Progressives are on the far left ideological spectrum, bordering on socialism where city policy dictates what’s best for everyone and it’s their way or the highway. The progressives got organized in the late ’90s and took control of the DCCC, which gives the official endorsements for Democratic Party and supplies money to its candidates and propositions. That, coupled with district elections and the abomination that is ranked-choice voting, gave us what we have – a mayor and a majority of supervisors who couldn’t find their way out of a corn maze.
It is time for new, big, bold ideas to solve the issues that have only gotten worse while worn out, old ideas fail again and again. We need to start thinking outside of four-year electoral terms and look to real long-term solutions and root causes.
The California legislature adjourned Sept. 30, but the condescending SF Board of Supervisors reconvened after Labor Day, ready to repudiate good government at taxpayer expense and act imperialistically with its six-figure annual salary plus pension and medical benefits.
Interim DA Demotes City’s First Cantonese-Speaking Head of Victim Services By Julie Pitta Interim District Attorney Brooke Jenkins has made lots of headlines since being sworn in on July 8. Unfortunately, very […]
The race to represent the Sunset District at City Hall is in full sprint mode, with incumbent Gordon Mar hoping to fend off challenger Joel Engardio in the Nov. 8 election.
This November, San Francisco voters will have the opportunity to vote on two housing measures: Propositions D and E.
I think it’s timely to recommend (as I traditionally have done since my first year on the Board of Supervisors in 1972), ballot measure votes and candidate elections.
Lately, newsracks that used to carry numerous newspapers and magazines have been removed from city streets – putting a serious dent in the distribution of those publications, including the Richmond Review and Sunset Beacon newspapers.
I am shocked that there has not been more outrage at what has befallen Laguna Honda Hospital and the 681 patients that call Laguna Honda Hospital home.
Following my last musing about the deplorable results of such ward elections and their rise under threat of California Voting Rights Act litigation in such small cities as Millbrae, San Bruno, South San Francisco, Foster City and Redwood City, I discovered a possible silver lining.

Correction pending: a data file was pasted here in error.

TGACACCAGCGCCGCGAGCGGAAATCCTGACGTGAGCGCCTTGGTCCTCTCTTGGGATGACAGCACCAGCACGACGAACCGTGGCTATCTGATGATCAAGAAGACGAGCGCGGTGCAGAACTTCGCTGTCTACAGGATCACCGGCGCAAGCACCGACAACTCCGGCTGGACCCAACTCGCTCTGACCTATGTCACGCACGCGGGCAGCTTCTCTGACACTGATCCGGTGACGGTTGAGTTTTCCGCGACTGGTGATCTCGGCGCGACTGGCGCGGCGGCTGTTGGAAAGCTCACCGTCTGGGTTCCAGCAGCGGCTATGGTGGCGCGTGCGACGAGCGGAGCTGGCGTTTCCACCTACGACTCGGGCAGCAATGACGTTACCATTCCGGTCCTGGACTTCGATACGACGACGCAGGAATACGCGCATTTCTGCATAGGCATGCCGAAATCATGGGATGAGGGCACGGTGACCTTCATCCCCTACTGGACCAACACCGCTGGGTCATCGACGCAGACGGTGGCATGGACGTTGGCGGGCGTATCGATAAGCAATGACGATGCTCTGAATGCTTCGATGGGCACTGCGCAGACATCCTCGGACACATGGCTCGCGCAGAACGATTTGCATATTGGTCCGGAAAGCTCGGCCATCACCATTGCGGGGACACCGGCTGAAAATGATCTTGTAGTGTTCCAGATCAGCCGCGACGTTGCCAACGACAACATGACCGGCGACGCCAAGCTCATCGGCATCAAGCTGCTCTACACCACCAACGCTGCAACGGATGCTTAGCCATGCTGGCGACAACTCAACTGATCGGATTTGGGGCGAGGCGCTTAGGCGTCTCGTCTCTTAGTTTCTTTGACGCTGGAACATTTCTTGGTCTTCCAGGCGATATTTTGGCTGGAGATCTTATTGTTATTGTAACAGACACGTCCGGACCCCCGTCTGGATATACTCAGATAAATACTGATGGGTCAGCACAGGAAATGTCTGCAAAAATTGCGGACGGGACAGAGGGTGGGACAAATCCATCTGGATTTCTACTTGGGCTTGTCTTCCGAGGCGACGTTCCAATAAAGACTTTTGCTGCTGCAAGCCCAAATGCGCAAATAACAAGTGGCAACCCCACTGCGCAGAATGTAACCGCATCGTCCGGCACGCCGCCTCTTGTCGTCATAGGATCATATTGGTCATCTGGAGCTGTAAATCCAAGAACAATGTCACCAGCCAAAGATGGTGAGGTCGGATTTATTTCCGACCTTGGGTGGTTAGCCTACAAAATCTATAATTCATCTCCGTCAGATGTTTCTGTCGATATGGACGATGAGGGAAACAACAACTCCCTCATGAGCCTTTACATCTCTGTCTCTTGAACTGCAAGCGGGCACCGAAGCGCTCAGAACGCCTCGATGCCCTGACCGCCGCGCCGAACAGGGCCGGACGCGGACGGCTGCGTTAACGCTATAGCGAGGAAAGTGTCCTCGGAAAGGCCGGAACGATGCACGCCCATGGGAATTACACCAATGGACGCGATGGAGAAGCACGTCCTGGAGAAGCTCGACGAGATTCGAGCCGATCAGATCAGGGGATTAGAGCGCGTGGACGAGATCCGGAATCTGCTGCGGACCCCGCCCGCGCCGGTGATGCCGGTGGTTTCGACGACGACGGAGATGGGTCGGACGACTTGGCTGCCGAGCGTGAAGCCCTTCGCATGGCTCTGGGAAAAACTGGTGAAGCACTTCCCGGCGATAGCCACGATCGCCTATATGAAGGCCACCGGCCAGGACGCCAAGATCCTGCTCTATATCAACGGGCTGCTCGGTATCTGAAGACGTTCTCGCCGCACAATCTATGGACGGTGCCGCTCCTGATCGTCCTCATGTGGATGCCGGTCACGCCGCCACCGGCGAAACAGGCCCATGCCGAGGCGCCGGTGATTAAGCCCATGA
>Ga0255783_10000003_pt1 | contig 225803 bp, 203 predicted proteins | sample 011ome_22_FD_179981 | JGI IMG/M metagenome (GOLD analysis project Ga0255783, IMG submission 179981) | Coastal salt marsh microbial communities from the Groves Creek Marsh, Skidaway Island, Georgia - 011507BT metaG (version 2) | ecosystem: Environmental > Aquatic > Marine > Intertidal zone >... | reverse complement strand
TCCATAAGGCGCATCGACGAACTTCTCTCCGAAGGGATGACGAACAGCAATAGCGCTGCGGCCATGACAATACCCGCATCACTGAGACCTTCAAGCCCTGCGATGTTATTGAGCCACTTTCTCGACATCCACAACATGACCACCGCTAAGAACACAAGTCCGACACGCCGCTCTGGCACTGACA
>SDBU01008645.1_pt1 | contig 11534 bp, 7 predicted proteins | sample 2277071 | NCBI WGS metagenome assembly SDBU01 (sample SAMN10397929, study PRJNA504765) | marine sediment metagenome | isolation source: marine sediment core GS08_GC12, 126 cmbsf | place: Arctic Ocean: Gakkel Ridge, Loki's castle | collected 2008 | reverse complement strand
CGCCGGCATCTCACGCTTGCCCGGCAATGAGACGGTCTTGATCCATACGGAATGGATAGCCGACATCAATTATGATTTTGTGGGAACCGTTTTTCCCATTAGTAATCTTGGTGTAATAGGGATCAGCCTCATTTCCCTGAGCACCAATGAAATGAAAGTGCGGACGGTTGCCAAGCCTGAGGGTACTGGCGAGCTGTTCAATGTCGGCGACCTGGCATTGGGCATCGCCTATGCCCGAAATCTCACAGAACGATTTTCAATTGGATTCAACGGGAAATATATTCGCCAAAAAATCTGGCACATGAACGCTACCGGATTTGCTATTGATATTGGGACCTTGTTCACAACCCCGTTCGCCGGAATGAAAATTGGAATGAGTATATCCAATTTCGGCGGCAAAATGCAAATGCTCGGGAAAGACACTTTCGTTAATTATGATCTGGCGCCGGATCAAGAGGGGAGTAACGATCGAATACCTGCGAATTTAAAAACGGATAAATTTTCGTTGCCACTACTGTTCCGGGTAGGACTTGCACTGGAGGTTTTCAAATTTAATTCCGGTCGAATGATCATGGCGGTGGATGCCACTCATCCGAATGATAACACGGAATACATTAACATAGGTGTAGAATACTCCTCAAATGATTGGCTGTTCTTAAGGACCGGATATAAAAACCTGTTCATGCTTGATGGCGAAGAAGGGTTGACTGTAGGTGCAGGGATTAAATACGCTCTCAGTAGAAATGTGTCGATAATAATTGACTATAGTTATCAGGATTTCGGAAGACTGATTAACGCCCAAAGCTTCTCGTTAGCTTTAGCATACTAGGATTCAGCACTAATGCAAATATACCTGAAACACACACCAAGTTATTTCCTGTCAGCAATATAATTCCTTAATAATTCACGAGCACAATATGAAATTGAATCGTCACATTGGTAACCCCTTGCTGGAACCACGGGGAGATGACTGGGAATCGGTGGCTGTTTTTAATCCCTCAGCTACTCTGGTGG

The process of closing park roads was done with the verbal order of Phil Ginsburg, the general manager of the SF Recreation and Park Department, who was granted that authority under the city charter in the late 1800s.
Today, a new group of activists is looking to build on the foundation laid by McIntyre. They are fighting to preserve Slow Lake Street, one of several Slow Streets created by the San Francisco Municipal Transportation Agency (SFMTA) in 2020.
SFMTA’s Wake-Up Call By Sandra Lee Fewer The results of the June 7 election should have been a huge wake up call for SFMTA. I can’t remember when a bond measure has […]
As San Franciscans observe the 256th anniversary of the country’s declaration of our independence from British rule, we give thanks for the successful recall of Chesa Boudin from district attorney status, the defeat of a Board of Supervisors’ ballot measure to diminish our authority to remove a non-performing public official from office, the repeal of a 1932 ordinance conferring a trash collection monopoly on Recology’s predecessors – thus enabling next month a law requiring competitive, open bidding for such public contract, and ignominious defeat of a $400 million general obligation bond which, with interest over 30 years, would have cost taxpayers $1.005 billion!
About 15 years ago, a longtime Richmond District resident named Pat Swendsen sent me a column written by syndicated columnist Ann Landers. She said: “Dear Paul, this is so important it should not be lost in the archives. Hope you can use it.”